Animals as therapists

A therapist to cheer you up

Dogs can often help when a psychiatrist has failed. They can make elderly people laugh and earn their trust. Animals and their owners help with therapy in retirement homes - and elderly people enjoy it! This weekend, a symposium is taking place in Hanover, looking at the benefits of animal-assisted therapy.

Animals as therapists

Pets: Good for your health

There might not be any scientific evidence to prove that animal-assisted therapy is effective in treating mental and social illnesses in the long term. But pets are generally acknowledged to be good for your health. Studies show that having a pet cat or dog helps people to handle stress. Cats and dogs are healthy companions!

Animals as therapists

Surrounded by friends

Pets don't judge our behaviour - unlike human friends, psychiatrists say. They can raise children's self-esteem and make it easier for them to express themselves. Dog-assisted therapy is often used with handicapped children, for instance in Russia.

Animals as therapists

On horseback

Riding therapy is basically just riding lessons adapted for people with special needs. The picture shows a handicapped child in India on horseback. The gentle movement is supposed to help with the therapy.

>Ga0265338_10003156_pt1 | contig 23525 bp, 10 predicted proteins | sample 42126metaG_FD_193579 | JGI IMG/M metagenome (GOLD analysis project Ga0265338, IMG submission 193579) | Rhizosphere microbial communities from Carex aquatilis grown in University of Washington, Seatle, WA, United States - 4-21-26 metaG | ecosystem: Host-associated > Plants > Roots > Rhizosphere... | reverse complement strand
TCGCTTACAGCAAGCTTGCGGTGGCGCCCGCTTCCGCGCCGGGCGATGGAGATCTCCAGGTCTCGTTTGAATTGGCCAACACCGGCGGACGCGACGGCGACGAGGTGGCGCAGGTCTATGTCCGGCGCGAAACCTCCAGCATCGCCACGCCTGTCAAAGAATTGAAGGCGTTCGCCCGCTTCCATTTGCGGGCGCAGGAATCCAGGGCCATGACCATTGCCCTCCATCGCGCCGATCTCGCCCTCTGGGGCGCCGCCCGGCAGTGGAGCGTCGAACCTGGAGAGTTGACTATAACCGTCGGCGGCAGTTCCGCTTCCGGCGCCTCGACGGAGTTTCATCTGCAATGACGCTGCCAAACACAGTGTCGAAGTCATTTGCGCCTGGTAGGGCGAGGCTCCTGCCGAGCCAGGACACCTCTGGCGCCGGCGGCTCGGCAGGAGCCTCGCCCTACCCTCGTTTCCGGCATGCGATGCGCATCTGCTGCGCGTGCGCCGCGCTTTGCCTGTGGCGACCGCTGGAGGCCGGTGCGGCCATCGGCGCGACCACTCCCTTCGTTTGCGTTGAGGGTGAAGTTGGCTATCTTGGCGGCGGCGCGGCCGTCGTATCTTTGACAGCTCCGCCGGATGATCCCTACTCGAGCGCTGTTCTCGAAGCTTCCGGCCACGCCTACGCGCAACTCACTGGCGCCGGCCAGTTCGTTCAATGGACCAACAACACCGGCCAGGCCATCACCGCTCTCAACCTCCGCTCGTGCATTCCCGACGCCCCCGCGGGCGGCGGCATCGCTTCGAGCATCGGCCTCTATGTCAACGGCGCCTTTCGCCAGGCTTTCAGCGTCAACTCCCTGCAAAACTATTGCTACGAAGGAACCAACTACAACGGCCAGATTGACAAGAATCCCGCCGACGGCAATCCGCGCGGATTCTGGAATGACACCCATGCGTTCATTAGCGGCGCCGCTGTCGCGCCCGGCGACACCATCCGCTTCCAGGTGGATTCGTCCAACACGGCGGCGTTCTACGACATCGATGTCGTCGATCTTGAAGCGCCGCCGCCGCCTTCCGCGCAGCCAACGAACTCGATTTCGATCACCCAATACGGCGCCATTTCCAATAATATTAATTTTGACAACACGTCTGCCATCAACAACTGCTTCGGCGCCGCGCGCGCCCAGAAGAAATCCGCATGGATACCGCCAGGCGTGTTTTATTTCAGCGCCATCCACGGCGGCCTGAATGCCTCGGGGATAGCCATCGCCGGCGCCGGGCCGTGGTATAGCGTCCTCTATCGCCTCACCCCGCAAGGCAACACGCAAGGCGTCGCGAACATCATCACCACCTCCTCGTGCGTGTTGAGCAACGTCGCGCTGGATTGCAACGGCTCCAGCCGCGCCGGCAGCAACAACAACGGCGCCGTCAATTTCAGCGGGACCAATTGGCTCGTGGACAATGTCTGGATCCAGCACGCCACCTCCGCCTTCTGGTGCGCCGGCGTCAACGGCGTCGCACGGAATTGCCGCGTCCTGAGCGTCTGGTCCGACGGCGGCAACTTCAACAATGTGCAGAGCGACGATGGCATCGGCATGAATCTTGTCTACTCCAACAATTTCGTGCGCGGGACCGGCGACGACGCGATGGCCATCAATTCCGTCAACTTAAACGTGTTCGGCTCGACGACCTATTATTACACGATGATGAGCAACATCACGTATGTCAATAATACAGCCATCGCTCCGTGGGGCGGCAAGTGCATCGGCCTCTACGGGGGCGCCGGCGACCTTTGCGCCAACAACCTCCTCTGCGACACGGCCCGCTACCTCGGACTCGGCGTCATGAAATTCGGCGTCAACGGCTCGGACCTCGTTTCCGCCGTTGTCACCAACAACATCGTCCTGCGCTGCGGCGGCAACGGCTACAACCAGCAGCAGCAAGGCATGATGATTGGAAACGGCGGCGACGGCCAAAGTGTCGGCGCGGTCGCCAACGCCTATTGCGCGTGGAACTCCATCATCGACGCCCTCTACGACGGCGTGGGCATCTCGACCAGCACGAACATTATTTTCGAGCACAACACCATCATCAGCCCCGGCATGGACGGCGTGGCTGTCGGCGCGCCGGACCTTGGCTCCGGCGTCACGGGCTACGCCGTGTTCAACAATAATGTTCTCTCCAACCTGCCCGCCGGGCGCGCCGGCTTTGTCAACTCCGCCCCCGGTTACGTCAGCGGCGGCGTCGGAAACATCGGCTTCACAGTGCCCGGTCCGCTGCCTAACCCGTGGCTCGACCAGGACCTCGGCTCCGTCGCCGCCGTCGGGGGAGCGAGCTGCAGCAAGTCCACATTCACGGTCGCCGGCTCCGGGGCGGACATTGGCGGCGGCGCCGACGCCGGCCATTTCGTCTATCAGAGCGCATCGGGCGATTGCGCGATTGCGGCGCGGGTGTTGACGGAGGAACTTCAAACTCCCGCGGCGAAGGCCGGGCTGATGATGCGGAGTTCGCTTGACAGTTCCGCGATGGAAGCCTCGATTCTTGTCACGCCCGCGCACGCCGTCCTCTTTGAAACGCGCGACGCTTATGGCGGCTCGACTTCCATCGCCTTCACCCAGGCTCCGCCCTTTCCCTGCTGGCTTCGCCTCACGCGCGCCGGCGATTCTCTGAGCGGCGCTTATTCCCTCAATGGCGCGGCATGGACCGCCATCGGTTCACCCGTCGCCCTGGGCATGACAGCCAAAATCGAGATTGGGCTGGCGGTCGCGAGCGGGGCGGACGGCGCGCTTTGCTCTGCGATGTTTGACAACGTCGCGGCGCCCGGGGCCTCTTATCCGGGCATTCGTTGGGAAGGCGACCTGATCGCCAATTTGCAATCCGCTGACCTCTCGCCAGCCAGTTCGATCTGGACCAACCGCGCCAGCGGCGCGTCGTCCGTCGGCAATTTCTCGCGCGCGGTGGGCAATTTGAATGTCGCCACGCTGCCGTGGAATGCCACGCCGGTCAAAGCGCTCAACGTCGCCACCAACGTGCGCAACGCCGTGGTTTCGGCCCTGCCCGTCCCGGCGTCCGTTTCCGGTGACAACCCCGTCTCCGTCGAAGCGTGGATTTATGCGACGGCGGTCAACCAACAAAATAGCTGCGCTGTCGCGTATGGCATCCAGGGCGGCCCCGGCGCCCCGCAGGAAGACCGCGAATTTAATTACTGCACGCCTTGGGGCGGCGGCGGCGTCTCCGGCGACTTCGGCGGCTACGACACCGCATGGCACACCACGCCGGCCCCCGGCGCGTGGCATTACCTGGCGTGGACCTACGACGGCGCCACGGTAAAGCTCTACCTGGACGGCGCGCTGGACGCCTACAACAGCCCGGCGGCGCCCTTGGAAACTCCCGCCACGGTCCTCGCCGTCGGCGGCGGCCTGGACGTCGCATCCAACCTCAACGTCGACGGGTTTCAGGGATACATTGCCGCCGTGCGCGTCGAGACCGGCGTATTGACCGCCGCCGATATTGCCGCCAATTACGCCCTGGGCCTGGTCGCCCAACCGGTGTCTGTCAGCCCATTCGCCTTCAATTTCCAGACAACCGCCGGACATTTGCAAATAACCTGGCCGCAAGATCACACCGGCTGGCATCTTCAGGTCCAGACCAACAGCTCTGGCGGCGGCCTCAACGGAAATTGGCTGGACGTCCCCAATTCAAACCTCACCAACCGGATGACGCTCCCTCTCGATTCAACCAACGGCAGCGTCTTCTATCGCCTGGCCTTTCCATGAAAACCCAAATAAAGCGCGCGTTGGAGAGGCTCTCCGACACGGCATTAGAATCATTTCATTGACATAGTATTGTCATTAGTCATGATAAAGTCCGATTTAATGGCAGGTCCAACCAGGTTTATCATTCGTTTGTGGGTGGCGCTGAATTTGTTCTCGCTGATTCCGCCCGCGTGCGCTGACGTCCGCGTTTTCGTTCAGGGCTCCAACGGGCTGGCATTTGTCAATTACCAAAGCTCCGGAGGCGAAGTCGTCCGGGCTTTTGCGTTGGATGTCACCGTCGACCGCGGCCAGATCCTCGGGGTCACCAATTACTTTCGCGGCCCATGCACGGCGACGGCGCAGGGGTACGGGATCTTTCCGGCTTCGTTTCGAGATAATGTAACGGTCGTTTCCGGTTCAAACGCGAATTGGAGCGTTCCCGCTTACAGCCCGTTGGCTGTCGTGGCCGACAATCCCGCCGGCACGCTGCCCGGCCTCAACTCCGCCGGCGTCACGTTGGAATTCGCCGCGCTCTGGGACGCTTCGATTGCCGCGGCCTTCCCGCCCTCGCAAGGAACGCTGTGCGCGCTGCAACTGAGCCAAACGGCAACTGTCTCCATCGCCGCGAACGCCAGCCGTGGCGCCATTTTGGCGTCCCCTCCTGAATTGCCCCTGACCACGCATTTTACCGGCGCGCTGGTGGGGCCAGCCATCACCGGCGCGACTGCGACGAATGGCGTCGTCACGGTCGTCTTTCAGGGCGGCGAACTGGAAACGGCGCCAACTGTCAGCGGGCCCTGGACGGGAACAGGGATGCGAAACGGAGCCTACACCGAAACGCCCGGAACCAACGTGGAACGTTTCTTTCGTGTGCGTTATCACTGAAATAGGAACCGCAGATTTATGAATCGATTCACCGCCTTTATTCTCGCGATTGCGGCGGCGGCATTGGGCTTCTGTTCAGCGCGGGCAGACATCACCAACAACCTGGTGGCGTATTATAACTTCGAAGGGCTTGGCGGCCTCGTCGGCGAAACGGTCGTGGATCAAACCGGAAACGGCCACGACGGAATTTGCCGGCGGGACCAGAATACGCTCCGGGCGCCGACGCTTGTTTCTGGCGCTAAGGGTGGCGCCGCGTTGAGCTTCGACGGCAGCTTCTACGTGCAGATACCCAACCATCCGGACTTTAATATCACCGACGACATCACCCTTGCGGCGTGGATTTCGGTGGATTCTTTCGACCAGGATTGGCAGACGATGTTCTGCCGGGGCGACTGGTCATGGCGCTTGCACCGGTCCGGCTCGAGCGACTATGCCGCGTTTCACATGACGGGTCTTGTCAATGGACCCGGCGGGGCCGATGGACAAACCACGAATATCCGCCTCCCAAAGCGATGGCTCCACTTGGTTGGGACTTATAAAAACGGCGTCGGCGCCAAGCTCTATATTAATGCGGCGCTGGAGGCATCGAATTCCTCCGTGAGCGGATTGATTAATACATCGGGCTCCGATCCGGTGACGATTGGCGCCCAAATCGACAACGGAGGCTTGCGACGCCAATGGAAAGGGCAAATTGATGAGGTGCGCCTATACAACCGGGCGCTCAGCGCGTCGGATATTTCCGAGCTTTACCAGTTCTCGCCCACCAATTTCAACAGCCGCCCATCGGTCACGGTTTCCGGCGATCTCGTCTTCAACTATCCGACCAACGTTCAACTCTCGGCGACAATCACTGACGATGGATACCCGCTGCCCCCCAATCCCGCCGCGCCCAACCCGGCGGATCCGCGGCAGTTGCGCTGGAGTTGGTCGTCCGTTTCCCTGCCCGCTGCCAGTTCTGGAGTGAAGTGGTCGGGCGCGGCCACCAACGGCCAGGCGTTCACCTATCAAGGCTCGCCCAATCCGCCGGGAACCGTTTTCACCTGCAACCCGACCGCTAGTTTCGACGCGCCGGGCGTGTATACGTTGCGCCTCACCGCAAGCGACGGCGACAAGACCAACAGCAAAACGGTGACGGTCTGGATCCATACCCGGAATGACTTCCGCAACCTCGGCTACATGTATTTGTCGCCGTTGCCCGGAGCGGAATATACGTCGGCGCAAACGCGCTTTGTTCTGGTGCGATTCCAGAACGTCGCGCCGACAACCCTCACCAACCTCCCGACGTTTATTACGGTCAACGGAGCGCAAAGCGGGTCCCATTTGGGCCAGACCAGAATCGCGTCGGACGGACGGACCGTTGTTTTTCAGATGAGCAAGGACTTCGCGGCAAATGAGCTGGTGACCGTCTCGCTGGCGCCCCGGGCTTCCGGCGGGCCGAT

Animals as therapists

Nice and friendly

Llamas are a more exotic form of therapy. Some farms in Germany offer it, for example the Orenda Ranch in Burglauer, Bavaria. "Llamas are good campanions for anxious people. The animals sense if someone feels insecure," says Birgit Appel-Wimschneider, founder of the ranch. Llamas are said to be very curious and to approach people easily.

Animals as therapists

Why shouldn't it help?

The Rzeszow University of Information Technology in Poland even imported 38 alpacas from Chile to use them in therapy for children. You hardly need scientific evidence to know whether it works: just looking at them makes most people feel better.

Animals as therapists

Looking up

Once a month, therapists in Hanover take psychiatry patients on a trip to a local wildlife centre, the "Serengeti Park", where they can feed giraffes and other animals. Researchers at Hanover Medical School say these visits help with the patients' therapy.

Animals as therapists

Proving the theory

At "Serengeti Park", patients can also feed and pet lemurs from Madagascar. Researchers are accompanying the patients on their visits as part of a five-year study, to find out whether cute exotic animals can really help with psychiatric disorders - or if it is just a temporary effect.

Animals as therapists


Another animal-assisted therapy often talked about is swimming with dolphins. It is popular with children, but comes in for a lot of criticism. Psychologists say it does not actually benefit the patients. Animal-rights activists warn that the dolphins are often taken from Japan, where they were captured when the dolphin's family was slaughtered. This means the animals are traumatised.

Animals as therapists

Not every animal is suitable

Swimming with beluga whales might be a very special experience for humans. But animal-rights activists say this form of therapy should be banned. They say these Arctic animals cannot stand the warm water used in therapy and die before their time.

Animals as therapists

What is easiest is sometimes best

There are dogs and cats everywhere - and most of them enjoy human companionship. So why go looking for dolphins and whales with the ideal "therapists" so close at hand?